Even after such consent is received, you must monitor any changes in your hardware or software requirements that may create a material risk that the consumer will be denied access. If such a technology change may impair consumer access, you must (1) provide a new statement of those changed requirements, (2) inform the consumer of his or her right to withdraw consent without any fees or penalties, and (3) once again obtain the consumer's electronic consent. Failure to follow such steps could void any future electronic transactions because the consumer is vested with the absolute discretion to treat such failure as a retroactive withdrawal of the consumer's consent. Especially for businesses that hope to engender a long-term, recurring, consumer relationship¿such as credit card companies or stockbrokers¿this latter provision is important. The notification burden should cause institutions to think carefully about changing software or hardware because change (1) may require blanket notification to customers and (2) may render voidable future potential transactions with consumers whose computers cannot accommodate or sync with the business's new technological requirements. (Companies may want to shift the liability for the effects of such changes by insisting on warranties from their hardware and software vendors that any new system will be compatible with the technological limitations of the existing customer base.)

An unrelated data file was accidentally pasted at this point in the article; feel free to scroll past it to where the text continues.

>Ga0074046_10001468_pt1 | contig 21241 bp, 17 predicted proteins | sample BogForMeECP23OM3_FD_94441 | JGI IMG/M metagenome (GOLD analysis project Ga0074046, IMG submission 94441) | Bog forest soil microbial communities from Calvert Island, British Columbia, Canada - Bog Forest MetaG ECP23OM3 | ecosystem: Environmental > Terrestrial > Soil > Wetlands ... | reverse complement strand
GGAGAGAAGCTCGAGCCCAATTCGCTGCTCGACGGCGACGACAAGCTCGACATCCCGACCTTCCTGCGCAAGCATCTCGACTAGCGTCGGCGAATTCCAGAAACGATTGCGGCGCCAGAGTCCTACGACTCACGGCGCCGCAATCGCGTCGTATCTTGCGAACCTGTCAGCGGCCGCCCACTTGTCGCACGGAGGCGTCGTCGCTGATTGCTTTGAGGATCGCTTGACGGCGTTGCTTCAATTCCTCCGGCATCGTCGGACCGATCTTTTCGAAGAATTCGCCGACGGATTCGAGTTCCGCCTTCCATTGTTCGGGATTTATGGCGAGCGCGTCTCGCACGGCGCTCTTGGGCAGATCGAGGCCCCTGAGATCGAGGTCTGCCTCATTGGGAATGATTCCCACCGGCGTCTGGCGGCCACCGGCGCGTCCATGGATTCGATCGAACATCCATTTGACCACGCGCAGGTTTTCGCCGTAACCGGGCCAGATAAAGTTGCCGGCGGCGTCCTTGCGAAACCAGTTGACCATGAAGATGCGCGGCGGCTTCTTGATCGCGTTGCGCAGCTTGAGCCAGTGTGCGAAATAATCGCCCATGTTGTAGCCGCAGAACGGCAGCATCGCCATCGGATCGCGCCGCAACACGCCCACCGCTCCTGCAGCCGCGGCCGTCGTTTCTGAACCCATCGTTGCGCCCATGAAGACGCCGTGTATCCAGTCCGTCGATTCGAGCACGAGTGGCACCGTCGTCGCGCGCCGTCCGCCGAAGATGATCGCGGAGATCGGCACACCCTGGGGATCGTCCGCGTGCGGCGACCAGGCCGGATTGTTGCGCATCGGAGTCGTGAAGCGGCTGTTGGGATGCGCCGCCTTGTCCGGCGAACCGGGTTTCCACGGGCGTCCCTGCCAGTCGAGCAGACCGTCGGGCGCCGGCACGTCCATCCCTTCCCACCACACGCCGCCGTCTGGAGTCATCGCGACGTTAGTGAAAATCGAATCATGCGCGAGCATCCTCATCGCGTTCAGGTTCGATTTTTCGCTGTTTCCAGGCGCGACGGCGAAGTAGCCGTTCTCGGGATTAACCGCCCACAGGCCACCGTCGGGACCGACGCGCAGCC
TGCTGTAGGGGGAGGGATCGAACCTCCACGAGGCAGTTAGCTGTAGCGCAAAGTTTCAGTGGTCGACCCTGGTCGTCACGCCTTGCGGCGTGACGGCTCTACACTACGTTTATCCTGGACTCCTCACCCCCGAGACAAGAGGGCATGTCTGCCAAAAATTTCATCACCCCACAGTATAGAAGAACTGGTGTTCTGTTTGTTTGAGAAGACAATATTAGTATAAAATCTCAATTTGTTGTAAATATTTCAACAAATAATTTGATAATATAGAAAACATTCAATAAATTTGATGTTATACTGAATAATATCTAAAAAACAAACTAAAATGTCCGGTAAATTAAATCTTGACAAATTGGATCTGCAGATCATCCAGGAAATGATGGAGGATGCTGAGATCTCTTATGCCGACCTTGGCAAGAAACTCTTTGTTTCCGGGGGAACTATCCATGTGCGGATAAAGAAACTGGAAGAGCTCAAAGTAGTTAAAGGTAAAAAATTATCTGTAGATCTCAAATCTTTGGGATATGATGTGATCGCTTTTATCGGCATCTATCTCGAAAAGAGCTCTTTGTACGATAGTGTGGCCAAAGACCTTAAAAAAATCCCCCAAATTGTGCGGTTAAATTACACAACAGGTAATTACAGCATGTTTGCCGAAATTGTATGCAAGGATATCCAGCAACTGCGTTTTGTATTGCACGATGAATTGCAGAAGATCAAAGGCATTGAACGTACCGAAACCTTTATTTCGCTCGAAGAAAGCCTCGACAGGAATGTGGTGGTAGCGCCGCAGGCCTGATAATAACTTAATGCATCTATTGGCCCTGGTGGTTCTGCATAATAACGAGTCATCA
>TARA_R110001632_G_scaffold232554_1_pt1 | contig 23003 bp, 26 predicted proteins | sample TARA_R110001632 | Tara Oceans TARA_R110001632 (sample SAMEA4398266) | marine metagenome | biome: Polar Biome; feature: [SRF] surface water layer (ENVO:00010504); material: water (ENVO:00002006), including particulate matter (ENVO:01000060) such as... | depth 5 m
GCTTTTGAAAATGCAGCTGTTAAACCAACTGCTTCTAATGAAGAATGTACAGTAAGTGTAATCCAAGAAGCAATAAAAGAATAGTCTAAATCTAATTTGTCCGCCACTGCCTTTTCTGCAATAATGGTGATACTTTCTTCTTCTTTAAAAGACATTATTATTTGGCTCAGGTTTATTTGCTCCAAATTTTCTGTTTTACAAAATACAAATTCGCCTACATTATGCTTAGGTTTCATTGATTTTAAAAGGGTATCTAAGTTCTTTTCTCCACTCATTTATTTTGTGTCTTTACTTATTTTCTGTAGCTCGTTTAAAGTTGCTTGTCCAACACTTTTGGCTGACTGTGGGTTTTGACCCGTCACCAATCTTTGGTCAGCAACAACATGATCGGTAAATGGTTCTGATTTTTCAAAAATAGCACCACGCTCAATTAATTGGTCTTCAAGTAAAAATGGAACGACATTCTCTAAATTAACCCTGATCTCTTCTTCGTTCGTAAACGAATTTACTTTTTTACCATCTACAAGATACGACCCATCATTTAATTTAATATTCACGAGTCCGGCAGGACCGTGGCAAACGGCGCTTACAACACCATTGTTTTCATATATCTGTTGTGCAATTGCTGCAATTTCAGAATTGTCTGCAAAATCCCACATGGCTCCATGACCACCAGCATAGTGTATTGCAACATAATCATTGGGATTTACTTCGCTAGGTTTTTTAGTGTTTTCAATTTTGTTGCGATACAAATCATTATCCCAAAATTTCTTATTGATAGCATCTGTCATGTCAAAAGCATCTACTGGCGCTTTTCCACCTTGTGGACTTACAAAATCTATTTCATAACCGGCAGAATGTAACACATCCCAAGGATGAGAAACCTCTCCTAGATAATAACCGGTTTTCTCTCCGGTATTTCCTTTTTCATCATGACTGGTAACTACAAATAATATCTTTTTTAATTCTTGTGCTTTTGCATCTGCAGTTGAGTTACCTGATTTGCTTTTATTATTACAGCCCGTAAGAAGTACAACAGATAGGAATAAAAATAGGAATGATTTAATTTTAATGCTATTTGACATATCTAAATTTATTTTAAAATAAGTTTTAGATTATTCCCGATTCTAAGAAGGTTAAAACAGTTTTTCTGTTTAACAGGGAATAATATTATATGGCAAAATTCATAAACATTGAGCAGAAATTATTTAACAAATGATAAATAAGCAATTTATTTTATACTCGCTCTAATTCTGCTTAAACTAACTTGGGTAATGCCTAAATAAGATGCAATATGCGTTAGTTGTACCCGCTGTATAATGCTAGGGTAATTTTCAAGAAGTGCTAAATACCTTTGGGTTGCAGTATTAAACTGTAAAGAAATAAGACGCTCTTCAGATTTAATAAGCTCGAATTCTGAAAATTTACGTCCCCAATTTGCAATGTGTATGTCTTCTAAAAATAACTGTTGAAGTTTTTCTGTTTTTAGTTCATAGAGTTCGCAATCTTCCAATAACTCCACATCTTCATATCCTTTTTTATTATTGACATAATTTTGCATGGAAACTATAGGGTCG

3. E-SIGN replaces any conflicting state laws.
Congress's intent was to enact a uniform statute laying out basic requirements for electronic transactions and bring uniformity to the patchwork quilt of existing state laws governing the same subject. Thus, with very few exceptions, state laws governing the same subject matter are rendered null and void. Indeed, Washington State's Electronic Authentication Act (RCW ch 19.34), with its narrower definition of "electronic signature," has probably been preempted by E-SIGN. Thus, in conducting your business over the Internet, E-SIGN should be the first place you look for guidance.
Doing business electronically is a natural evolution of business transactions. Just as the invention of the printing press led England to enact the first statute of frauds more than three centuries ago, E-SIGN preserves parties' contractual freedom while protecting against fraud. While file cabinets are not yet obsolete and computers have not yet replaced the ubiquitous pen, E-SIGN is the first step into what should become a more paper-free world.